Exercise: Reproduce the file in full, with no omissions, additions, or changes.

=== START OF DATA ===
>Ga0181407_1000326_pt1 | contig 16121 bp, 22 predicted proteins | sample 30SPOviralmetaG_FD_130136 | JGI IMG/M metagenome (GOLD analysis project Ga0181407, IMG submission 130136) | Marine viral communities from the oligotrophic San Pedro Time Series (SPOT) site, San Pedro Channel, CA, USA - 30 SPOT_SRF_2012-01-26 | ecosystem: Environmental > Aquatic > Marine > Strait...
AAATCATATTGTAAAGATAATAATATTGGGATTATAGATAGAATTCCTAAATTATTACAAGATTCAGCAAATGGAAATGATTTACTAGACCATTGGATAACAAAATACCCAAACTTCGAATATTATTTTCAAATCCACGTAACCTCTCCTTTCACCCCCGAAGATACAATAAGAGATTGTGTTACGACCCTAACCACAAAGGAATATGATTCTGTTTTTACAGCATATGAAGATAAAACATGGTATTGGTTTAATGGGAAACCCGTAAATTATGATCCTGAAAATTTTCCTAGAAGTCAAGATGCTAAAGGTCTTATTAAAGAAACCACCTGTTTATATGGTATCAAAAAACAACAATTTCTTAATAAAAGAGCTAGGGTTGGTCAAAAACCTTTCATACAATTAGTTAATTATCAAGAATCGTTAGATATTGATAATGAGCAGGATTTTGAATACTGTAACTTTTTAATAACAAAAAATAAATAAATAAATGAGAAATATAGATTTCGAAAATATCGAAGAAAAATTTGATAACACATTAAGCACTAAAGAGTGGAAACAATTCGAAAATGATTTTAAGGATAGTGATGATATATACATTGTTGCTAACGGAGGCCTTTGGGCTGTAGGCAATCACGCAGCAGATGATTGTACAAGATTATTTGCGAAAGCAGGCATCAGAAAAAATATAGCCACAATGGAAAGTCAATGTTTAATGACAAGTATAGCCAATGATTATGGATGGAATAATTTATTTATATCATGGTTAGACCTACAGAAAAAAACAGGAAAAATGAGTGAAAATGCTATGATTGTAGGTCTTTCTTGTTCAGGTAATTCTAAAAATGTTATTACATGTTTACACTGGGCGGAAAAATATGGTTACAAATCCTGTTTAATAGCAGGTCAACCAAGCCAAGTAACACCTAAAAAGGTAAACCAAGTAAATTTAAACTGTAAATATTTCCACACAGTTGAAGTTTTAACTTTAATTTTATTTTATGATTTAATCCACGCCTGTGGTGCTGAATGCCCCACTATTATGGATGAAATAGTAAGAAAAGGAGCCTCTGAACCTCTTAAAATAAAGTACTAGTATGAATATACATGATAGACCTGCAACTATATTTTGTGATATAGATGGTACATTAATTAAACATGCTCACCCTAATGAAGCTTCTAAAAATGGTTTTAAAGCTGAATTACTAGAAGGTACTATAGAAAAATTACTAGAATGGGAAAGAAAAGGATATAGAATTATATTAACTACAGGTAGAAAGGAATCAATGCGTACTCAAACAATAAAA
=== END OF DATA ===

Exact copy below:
>Ga0181407_1000326_pt1 | contig 16121 bp, 22 predicted proteins | sample 30SPOviralmetaG_FD_130136 | JGI IMG/M metagenome (GOLD analysis project Ga0181407, IMG submission 130136) | Marine viral communities from the oligotrophic San Pedro Time Series (SPOT) site, San Pedro Channel, CA, USA - 30 SPOT_SRF_2012-01-26 | ecosystem: Environmental > Aquatic > Marine > Strait...
AAATCATATTGTAAAGATAATAATATTGGGATTATAGATAGAATTCCTAAATTATTACAAGATTCAGCAAATGGAAATGATTTACTAGACCATTGGATAACAAAATACCCAAACTTCGAATATTATTTTCAAATCCACGTAACCTCTCCTTTCACCCCCGAAGATACAATAAGAGATTGTGTTACGACCCTAACCACAAAGGAATATGATTCTGTTTTTACAGCATATGAAGATAAAACATGGTATTGGTTTAATGGGAAACCCGTAAATTATGATCCTGAAAATTTTCCTAGAAGTCAAGATGCTAAAGGTCTTATTAAAGAAACCACCTGTTTATATGGTATCAAAAAACAACAATTTCTTAATAAAAGAGCTAGGGTTGGTCAAAAACCTTTCATACAATTAGTTAATTATCAAGAATCGTTAGATATTGATAATGAGCAGGATTTTGAATACTGTAACTTTTTAATAACAAAAAATAAATAAATAAATGAGAAATATAGATTTCGAAAATATCGAAGAAAAATTTGATAACACATTAAGCACTAAAGAGTGGAAACAATTCGAAAATGATTTTAAGGATAGTGATGATATATACATTGTTGCTAACGGAGGCCTTTGGGCTGTAGGCAATCACGCAGCAGATGATTGTACAAGATTATTTGCGAAAGCAGGCATCAGAAAAAATATAGCCACAATGGAAAGTCAATGTTTAATGACAAGTATAGCCAATGATTATGGATGGAATAATTTATTTATATCATGGTTAGACCTACAGAAAAAAACAGGAAAAATGAGTGAAAATGCTATGATTGTAGGTCTTTCTTGTTCAGGTAATTCTAAAAATGTTATTACATGTTTACACTGGGCGGAAAAATATGGTTACAAATCCTGTTTAATAGCAGGTCAACCAAGCCAAGTAACACCTAAAAAGGTAAACCAAGTAAATTTAAACTGTAAATATTTCCACACAGTTGAAGTTTTAACTTTAATTTTATTTTATGATTTAATCCACGCCTGTGGTGCTGAATGCCCCACTATTATGGATGAAATAGTAAGAAAAGGAGCCTCTGAACCTCTTAAAATAAAGTACTAGTATGAATATACATGATAGACCTGCAACTATATTTTGTGATATAGATGGTACATTAATTAAACATGCTCACCCTAATGAAGCTTCTAAAAATGGTTTTAAAGCTGAATTACTAGAAGGTACTATAGAAAAATTACTAGAATGGGAAAGAAAAGGATATAGAATTATATTAACTACAGGTAGAAAGGAATCAATGCGTACTCAAACAATAAAA